MERKEL'S MIGRANT FALLOUT: More than HALF of Germans fear 'Islamisation' of their country

The results hint at a dramatic changing attitude of the nation’s population towards the religion over the past year, which has seen the arrival of more than one million migrants.

A new poll published by a leading Christian organisation reveals 57 per cent of Germans fear the Islamisation of their country - with more women (61 per cent), fearing it than men (51 per cent).

Churchgoers and non-religious people were equally afraid.

While the young were the least fearful, with just a third of 18 to 24-year-old’s scared of Germany becoming more Islamic.

But nearly two-thirds of those aged over 45 were concerned about the rise of the religion.

The shocking results also revealed nearly six out of ten Germans feared migrants could bring crime and terrorism Germany. Jewish voters were particularly worried about this, with more than nine out of ten of saying they scared.

The results come amid an increasingly fractious debate over radical Islamism in Germany, sparked by Angela Merkel’s ill-fated open door refugee policy.

This has pushed voters into the embrace of right-wingers like the anti-immigrant AfD party which scored big in this month’s regional elections and which now threatens Mrs Merkel's CDU conservatives at the General Election.

Germans appear to be punishing the Chancellor's accommodating refugee policy.

Shocking opinion polls delivered a crushing blow to Mrs Merkel after she took a battering in her home state of Mecklenburg-Western Pomerania when her party was pushed into third place by the anti-immigrant AfD.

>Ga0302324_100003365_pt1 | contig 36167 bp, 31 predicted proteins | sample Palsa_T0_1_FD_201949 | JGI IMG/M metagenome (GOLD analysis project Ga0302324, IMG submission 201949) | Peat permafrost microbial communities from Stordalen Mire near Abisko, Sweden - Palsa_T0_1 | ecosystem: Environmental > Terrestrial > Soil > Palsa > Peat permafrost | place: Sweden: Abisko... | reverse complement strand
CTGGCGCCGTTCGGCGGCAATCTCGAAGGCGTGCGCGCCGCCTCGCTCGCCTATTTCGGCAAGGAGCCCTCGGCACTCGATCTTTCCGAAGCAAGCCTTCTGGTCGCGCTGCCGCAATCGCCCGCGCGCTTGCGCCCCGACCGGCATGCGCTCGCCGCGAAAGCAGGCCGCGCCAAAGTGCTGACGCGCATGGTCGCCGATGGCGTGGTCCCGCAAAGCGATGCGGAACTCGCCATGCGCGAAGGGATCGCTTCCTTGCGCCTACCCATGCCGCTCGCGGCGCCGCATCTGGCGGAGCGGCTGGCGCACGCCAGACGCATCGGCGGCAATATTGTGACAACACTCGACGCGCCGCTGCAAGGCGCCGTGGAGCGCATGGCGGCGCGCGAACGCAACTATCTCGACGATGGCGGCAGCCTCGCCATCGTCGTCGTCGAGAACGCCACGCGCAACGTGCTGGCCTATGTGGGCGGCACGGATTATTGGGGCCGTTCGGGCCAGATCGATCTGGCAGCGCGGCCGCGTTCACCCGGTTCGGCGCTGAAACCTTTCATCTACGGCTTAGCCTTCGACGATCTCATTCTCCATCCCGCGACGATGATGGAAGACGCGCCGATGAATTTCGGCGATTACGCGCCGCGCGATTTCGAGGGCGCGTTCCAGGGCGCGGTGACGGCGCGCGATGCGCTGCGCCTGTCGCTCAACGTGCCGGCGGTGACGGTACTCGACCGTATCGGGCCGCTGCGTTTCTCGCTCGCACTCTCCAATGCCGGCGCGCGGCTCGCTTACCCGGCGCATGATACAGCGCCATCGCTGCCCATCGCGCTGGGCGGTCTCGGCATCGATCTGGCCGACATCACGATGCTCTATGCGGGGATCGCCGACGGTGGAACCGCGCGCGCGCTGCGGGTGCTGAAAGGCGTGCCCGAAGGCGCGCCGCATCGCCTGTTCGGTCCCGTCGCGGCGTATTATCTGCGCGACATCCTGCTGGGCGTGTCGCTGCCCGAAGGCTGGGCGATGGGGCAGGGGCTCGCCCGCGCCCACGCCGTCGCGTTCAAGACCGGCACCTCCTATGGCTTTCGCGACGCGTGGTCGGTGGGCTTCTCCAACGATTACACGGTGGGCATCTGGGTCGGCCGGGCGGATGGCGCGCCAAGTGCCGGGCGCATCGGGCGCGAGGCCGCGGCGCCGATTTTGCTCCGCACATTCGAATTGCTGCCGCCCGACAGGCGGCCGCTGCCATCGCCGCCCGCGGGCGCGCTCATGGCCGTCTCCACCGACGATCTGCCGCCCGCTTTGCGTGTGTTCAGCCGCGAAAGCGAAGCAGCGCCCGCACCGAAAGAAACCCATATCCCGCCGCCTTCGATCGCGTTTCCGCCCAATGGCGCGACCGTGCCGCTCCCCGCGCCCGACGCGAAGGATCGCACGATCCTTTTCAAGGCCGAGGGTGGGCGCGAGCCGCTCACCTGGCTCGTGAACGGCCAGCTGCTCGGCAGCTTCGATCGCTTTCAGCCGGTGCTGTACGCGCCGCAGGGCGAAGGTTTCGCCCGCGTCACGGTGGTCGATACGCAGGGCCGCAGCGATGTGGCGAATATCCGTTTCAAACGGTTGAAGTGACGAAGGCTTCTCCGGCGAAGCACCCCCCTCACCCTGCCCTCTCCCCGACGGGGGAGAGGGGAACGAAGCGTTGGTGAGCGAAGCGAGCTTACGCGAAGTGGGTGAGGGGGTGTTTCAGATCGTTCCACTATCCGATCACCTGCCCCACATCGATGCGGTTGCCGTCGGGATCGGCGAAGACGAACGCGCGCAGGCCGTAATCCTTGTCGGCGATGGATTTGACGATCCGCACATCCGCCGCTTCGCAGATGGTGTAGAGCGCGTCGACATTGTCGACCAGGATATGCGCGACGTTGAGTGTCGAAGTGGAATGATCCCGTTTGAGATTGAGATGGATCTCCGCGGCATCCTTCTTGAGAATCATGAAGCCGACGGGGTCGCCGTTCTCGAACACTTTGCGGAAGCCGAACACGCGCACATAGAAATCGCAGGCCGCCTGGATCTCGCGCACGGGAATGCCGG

More than 1.1m migrants entered Germany last year, with most coming from Middle Eastern and North African countries.

But Mrs Merkel's grip on power is growing ever weaker, with rebellion across the country against her controversial immigration policies.

Recently the German leader admitted she regrets opening her country's doors to a stream of refugees.

Following a devastating defeat in the Berlin state elections earlier this week, she said: ”If I could, I would turn back the time by many, many years.

Meanwhile, another shock survey shows xenophobia is rising in the ex-communist east of Germany, while far-right violence and attacks against migrants rose dramatically last year.

Germany recorded 1,408 violent acts carried out by far-right supporters last year, a rise of more than 42 per cent from 2014, and 75 arson attacks on refugee shelters, up from five a year earlier.

Iris Gleicke, the federal government's commissioner for eastern German affairs, added: "Right-wing extremism in all its forms poses a very serious threat for the social and economic development of the new states.”

( Source )

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